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The Global Shield Financing Structure incorporates three complementary financing vehicles, namely the Global Shield Solutions Platform (GSSP), managed by the Frankfurt School of Finance & Management; the Global Shield Financing Facility (GSFF), managed by the World Bank; and the Climate Vulnerable Forum (CVF) & V20 Joint Multi-Donor Fund (V20 JMDF).

The Financing Structure acts as a financial intermediary between country’s needs and a vast marketplace of solutions. It can channel finance to implementing organizations, governments, the private sector, NGOs, and humanitarian agencies to address the needs identified in the In-Country Processes and deliver respective packages of Climate and Disaster Risk Finance and Insurance instruments and support. Coherence and synergies will also be sought with other financing sources and vehicles for maximum impact.

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How much funding has the Global Shield raised to date, and how much can each country expect to receive from the Global Shield?

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As of December 2023, the Global Shield has raised roughly 300 million euros in donor funding. This funding will be allocated to countries based on their financial protection needs as identified in the In-Country Process and submitted via their request for Climate and Disaster Finance and Insurance (CDRFI) support. Hence, the amount of allocated funding will vary greatly across different country risk profiles and required solutions and support.

Based on global data collected across existing implementation efforts for CDRFI, including information on costs and market-level pricing, we expect funding support to countries to range from anywhere between 2 million euros to 40 million euros per country, depending on country size, vulnerability, and geographic profile. Applied to the Global Shield’s pathfinder countries and regions, we estimate that the allocation of current Global Shield funding could leverage an additional 2.9 billion euros from Multilateral Development Banks in concessional financing and 5.1 billion euros from private risk capacities, which would be paid out to vulnerable countries in case of climate impacts.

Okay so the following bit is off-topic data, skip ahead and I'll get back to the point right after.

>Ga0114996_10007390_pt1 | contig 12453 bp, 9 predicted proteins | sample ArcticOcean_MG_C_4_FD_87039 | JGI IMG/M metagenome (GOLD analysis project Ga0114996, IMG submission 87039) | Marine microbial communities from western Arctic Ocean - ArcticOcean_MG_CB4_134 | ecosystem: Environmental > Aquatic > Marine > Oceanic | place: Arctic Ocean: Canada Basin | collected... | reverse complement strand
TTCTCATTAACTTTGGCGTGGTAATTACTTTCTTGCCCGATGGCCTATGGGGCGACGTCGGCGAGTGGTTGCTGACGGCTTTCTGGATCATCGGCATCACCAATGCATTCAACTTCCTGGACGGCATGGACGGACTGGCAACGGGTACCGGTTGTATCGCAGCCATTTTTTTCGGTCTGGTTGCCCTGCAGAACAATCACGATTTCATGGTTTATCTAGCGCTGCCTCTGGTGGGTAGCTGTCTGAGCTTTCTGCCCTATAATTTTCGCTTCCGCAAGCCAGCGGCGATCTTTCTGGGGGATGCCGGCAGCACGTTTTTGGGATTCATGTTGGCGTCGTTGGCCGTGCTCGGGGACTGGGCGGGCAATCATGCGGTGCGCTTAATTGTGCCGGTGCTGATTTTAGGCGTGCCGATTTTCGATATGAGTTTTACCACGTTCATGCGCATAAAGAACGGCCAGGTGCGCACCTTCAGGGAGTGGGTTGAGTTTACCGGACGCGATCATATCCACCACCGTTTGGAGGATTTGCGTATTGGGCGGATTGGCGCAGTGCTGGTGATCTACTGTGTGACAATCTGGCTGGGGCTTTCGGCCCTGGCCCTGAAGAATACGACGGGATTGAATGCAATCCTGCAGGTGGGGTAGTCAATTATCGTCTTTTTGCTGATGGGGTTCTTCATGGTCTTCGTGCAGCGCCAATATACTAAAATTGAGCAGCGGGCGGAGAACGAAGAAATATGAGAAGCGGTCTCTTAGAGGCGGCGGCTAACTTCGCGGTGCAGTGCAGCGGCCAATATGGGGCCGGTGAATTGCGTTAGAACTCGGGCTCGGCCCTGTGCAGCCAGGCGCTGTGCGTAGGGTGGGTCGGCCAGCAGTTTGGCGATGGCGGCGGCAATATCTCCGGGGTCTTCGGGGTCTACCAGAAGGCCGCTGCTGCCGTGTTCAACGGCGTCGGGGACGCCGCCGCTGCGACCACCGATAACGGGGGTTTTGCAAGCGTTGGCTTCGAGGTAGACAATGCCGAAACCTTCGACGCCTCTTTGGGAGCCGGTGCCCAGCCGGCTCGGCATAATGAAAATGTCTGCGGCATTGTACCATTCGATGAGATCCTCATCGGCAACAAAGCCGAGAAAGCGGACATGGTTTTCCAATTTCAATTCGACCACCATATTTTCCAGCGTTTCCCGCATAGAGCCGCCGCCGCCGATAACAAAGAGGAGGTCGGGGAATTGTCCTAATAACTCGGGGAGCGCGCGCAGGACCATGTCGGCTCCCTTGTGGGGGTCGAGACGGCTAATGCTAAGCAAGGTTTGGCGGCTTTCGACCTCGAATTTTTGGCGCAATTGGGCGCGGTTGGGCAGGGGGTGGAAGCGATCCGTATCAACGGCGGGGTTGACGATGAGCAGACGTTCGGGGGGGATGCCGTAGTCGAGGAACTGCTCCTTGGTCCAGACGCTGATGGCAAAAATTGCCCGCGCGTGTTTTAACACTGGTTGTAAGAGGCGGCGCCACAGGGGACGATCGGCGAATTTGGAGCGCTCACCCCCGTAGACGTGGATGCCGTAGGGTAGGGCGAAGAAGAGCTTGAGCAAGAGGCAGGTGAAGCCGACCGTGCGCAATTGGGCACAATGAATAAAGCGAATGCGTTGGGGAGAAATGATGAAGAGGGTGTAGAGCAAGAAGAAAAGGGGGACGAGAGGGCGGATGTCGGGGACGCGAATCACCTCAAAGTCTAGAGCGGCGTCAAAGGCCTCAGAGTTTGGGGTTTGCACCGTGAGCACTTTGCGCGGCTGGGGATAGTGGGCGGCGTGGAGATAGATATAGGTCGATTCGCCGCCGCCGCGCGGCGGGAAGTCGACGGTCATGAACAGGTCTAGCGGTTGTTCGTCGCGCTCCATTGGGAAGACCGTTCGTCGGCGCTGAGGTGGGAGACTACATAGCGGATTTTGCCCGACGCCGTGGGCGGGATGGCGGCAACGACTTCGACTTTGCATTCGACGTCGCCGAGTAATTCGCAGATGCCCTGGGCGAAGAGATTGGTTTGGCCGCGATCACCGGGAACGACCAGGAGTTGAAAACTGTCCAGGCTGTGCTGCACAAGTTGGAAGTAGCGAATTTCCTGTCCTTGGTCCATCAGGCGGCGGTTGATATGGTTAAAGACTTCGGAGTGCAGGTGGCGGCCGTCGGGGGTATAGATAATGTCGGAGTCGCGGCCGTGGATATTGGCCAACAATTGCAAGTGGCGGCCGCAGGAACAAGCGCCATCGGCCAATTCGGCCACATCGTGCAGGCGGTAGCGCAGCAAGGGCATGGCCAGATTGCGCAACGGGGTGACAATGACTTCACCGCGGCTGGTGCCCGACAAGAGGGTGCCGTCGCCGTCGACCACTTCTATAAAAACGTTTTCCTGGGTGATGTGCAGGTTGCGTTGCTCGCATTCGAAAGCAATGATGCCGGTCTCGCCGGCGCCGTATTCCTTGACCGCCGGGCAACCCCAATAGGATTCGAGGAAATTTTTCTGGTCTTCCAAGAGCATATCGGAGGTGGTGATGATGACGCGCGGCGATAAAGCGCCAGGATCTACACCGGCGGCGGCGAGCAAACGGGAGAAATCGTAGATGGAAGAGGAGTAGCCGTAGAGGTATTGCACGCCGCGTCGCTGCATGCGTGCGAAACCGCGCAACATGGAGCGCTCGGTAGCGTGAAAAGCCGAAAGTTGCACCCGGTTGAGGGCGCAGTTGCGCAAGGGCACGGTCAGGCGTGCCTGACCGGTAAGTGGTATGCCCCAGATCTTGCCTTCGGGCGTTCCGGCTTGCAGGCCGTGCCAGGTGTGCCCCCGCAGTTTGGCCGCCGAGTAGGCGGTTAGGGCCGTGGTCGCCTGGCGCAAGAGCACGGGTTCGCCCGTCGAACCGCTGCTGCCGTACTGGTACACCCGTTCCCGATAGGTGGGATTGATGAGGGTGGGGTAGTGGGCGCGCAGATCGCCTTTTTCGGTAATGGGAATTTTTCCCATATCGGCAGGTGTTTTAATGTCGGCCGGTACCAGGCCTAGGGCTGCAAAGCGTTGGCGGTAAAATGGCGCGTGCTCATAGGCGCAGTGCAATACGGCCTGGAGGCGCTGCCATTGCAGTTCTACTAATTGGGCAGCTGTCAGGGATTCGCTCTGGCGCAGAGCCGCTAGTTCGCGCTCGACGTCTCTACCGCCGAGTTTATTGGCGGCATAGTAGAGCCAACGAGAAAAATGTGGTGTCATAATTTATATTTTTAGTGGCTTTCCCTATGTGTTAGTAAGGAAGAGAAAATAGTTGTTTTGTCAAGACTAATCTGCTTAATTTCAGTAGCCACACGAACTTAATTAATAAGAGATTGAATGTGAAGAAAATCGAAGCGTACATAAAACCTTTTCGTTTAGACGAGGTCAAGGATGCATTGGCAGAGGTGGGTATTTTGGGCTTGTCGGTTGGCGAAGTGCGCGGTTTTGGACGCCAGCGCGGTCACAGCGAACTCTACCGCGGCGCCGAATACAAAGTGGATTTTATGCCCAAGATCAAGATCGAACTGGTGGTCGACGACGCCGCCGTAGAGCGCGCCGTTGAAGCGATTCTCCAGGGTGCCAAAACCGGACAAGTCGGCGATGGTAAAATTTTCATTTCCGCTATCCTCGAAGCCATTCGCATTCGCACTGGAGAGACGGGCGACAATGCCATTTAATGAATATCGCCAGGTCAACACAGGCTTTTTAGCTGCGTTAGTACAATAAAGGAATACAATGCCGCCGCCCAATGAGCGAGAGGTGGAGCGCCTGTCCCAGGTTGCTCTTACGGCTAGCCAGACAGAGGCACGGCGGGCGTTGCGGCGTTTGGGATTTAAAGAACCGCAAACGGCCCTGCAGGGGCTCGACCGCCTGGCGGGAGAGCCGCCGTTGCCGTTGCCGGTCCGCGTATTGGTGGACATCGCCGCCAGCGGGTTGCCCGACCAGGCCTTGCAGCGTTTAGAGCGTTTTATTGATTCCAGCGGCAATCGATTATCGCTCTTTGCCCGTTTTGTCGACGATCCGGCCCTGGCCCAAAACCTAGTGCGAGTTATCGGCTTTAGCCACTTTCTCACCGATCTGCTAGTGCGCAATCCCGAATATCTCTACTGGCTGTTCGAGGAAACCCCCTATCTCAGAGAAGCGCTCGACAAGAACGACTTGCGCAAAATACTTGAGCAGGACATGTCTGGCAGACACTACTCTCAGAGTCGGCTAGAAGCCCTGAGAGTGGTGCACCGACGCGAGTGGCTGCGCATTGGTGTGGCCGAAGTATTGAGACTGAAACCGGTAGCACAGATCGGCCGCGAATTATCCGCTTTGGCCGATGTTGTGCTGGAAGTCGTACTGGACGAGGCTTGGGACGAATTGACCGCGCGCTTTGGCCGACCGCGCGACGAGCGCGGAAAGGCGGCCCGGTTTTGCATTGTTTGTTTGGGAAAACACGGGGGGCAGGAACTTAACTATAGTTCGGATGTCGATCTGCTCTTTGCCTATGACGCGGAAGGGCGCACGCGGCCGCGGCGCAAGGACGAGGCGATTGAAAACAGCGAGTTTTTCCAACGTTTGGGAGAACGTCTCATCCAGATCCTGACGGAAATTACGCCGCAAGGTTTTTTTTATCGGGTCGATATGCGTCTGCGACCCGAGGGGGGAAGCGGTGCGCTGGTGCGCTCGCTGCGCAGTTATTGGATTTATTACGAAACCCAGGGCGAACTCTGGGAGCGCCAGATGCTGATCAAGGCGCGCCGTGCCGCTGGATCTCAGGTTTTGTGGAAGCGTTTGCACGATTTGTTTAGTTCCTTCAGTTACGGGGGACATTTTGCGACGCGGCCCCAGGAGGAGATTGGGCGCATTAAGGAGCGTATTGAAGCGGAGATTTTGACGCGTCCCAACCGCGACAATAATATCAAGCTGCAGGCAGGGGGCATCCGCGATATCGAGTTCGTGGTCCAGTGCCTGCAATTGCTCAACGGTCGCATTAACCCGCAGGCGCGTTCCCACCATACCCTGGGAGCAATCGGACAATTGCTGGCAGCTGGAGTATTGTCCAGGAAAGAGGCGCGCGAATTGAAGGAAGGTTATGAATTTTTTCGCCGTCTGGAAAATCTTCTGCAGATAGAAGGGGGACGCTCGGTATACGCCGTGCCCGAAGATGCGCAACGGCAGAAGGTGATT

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What types of interventions can the Global Shield deliver, and what is outside its scope?

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Starting with a systematic analysis of countries’ protection gaps, the Global Shield facilitates a broad range of financial instruments and corresponding technical and financial support.

Instruments entail:

  • Solutions providing financial relief directly to households and businesses to respond to disaster-related losses (e.g. inclusive property or agricultural insurance),
  • Money-in” instruments for governments, humanitarian agencies, and non-governmental organizations, (i.e. instruments that disburse funds quickly when predefined climate/disaster impacts materialize, e.g. contingent financing or sovereign risk transfer).

For number 2, this also entails setting up “money-out” systems which ensure that pay-outs are spent on providing what individuals and communities affected by climate impacts need and when they need it the most, including shock-responsive social protection systems.

Depending on a country’s readiness for these instruments, the Global Shield facilitates different types of support from various sources to help countries use the needed instruments sustainably:

  • Technical assistance to support policy reforms, conduct risk analysis and assessments, strengthen regulatory frameworks, and capacity building.